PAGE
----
Story posted November 23, 2009
William J. Oppenheim III '09, widely known as Willy, is among 32 American men and women chosen as Rhodes Scholars representing the U.S.
Announced Saturday, November 21, 2009, the winners were selected from 805 applicants at 326 schools, and join an international group of scholars.
Their expenses will be fully covered for up to three years of study at the University of Oxford in England. The scholarships, worth about $50,000 per year, are awarded for attributes that include high academic achievement, personal integrity, leadership potential and physical vigor.
In an interview with WVIT, the NBC affiliate serving New Canaan, Conn., Oppenheim's hometown, he said he was humbled, honored and excited but not overwhelmed with shock. "It didnít feel like winning the lottery," he says in the online article. "It felt more like when you work hard for something and you get it." Read the article.
An exemplar among students committed to serving the common good, Oppenheim, founded The Omprakash Foundation, which helps link volunteer teachers with more than 100 grassroots educational projects in 26 countries around the globe.
Check out the McKeen Center for the Common Good Web site, offering continuously updated content regarding community service opportunities, a schedule of events and other happenings.
Having taken a year off after high school, he spent three months in a monastery in India and six months in Colorado living in a tent.
As a first-year student, Oppenheim got involved with Tedford Housing, a non-profit in Brunswick, Maine, that helps provide shelter,
housing and services for the homeless.
He also founded the Global Citizens Grant, which provides students with the opportunity to pursue summer volunteer and public service projects outside the U.S., with the intent of supporting student projects that are independently designed and focus on providing direct service by working in local communities.
Oppenheim was active in the education department and spent a semester student-teaching at Mt. Ararat High School in Topsham while earning his Maine Teacher Certification.
He was awarded the following honors: Academy of American Poets Prize; Non-fiction prize honorable mention; Forbes Rickard Jr. Memorial Poetry Prize; General R. H. Dunlap Prize, awarded to the student who writes the best essay on the subject of ďservice,Ē in addition to demonstrating personal evidence of service; and the Presidentís Award, which recognizes a studentís exceptional personal achievements and uncommon contributions to the College.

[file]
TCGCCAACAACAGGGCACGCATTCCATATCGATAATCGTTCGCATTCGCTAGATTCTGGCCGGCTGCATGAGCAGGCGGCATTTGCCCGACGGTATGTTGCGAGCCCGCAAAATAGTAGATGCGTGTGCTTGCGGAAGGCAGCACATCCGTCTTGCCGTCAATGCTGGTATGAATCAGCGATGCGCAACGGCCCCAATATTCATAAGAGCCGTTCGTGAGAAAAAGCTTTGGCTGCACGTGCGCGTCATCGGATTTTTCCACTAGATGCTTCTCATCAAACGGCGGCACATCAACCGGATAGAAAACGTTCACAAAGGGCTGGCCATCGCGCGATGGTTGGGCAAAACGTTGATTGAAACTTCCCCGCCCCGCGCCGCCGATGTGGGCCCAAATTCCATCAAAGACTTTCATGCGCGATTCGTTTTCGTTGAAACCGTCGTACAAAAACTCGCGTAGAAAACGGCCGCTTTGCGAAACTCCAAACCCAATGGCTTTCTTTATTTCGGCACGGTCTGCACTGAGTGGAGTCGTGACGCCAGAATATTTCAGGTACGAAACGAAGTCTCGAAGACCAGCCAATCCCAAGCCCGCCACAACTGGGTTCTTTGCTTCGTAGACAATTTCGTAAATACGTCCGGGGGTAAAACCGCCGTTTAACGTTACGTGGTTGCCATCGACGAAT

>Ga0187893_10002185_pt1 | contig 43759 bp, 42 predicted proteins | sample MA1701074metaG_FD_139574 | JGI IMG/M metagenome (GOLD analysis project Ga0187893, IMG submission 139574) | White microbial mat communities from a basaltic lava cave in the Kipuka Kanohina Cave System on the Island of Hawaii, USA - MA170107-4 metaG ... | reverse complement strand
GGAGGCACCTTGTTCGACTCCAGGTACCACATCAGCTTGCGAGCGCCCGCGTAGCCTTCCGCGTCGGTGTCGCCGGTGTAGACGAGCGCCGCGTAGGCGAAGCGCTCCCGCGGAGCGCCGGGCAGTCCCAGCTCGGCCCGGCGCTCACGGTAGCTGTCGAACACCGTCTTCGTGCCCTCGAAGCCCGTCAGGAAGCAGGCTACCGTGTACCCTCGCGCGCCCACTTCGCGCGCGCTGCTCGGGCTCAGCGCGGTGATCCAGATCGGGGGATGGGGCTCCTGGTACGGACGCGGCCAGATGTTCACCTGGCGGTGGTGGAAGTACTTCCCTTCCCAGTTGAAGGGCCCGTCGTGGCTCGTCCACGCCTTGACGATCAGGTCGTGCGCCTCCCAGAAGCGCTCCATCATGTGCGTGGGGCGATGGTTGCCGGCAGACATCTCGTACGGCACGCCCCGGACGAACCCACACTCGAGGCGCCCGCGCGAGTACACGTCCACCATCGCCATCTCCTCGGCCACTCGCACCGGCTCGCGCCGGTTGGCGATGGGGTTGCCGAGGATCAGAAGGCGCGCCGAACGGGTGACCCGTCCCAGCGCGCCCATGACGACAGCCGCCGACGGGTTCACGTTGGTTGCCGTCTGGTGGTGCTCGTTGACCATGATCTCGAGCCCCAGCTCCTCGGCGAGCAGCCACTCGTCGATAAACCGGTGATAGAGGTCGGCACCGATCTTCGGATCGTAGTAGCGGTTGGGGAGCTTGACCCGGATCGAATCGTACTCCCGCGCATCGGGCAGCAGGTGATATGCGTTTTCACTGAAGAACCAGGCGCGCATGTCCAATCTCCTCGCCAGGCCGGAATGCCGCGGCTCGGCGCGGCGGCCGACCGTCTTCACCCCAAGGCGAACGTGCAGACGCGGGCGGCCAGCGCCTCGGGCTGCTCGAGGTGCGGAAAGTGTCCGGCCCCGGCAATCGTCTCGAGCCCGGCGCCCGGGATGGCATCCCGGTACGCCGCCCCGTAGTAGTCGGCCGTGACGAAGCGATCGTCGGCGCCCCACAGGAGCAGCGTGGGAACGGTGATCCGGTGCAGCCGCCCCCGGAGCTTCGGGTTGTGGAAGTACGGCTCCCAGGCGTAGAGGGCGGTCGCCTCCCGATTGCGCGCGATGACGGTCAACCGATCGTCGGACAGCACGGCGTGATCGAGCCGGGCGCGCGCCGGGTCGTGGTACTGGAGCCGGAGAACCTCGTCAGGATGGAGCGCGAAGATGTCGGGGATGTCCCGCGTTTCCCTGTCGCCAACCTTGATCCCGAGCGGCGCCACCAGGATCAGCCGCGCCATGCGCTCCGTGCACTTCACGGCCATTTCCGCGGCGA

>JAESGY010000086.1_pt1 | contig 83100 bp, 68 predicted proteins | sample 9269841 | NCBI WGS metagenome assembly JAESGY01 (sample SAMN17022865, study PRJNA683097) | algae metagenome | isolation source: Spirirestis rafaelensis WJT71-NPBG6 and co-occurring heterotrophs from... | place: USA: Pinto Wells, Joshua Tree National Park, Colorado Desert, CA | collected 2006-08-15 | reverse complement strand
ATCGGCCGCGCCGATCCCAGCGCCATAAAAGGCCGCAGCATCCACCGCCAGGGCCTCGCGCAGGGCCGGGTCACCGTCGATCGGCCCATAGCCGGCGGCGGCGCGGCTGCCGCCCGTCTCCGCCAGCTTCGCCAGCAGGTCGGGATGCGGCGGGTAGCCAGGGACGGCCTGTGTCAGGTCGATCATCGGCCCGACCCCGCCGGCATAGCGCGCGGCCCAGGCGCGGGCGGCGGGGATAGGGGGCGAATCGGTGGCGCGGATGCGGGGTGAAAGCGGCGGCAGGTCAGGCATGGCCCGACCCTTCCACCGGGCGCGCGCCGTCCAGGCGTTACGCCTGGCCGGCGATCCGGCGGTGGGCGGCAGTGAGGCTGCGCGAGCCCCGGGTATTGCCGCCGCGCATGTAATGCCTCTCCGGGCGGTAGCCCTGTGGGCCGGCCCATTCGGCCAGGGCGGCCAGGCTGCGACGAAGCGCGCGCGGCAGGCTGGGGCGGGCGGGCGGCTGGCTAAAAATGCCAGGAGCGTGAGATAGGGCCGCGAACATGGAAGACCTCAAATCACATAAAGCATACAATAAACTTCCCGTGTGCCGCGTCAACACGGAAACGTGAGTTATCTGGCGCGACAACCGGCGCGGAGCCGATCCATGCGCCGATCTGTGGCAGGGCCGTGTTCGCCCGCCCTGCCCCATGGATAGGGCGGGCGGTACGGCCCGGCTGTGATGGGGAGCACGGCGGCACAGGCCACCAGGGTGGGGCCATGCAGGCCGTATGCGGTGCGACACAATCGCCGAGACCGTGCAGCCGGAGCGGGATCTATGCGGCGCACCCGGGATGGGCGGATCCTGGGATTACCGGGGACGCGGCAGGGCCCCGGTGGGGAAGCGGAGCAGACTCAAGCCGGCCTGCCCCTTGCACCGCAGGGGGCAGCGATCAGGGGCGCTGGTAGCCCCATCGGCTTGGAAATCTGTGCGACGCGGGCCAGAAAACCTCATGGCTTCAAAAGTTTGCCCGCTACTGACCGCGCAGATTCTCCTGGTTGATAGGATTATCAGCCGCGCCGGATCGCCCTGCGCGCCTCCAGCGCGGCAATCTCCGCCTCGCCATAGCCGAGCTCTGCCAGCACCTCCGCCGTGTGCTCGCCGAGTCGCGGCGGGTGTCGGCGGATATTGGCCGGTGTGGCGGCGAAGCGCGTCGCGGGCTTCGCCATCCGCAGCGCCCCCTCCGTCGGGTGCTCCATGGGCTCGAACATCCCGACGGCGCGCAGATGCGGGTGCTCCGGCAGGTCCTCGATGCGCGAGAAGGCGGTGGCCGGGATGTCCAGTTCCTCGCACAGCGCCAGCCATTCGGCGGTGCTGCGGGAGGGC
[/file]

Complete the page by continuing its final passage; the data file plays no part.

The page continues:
Oppenheim has done research on the intersections of religion, education and politics in India, Brazil and South Africa, and since leaving the College has taught and led National Outdoor Leadership (NOLS) backcountry expeditions.
"The Rhodes Scholarship application process is extremely challenging and seeks to identify the very best of the best in terms of not only qualities of mind, but also qualities of person," says Student Fellowships and Research Director Cindy Stocks.
"Willy is just such an individual: a deeply inquisitive thinker, a passionate educator, a visionary founder of a non-profit organization, a loyal friend, a prize-winning poet, and an avid hiker and skier, who brings a deep sense of humility and gratitude to all that he does."
Oppenheim plans to pursue the master of science in comparative and international education at Oxford.
Oppenheim graduated magna cum laude and Phi Beta Kappa, with a self-designed major in anthropology, religion and education.
About Rhodes Scholarships
Elliot F. Gerson, American Secretary of the Rhodes Trust, called the Rhodes Scholarships, "the oldest and best known award for international study, and arguably the most famous academic award available to American college graduates."
They were created in 1902 by the will of British philanthropist and African colonial pioneer Cecil Rhodes. The first class of American Rhodes Scholars entered Oxford in 1904; those elected Nov. 21 will enter Oxford in October 2010. Oppenheim is Bowdoin's 22nd Rhodes Scholar since 1904.
Rhodes Scholars are chosen in a two-stage process. Candidates first must be endorsed by their college or university. More than 1,500 students each year seek their institution's endorsement. Selection committees in each of 16 U.S. districts then invite the strongest applicants to appear before them for interviews.
In addition to the 32 Americans, Rhodes Scholars are also selected from Australia, Bermuda, Canada, the nations of the Commonwealth Caribbean, Germany, Hong Kong, India, Jamaica, Kenya, New Zealand, Pakistan, Southern Africa (South Africa, plus Botswana, Lesotho, Malawi, Namibia and Swaziland), Zambia and Zimbabwe.
Approximately 80 Scholars are selected worldwide each year, including several non-U.S. Scholars who have attended American colleges and universities.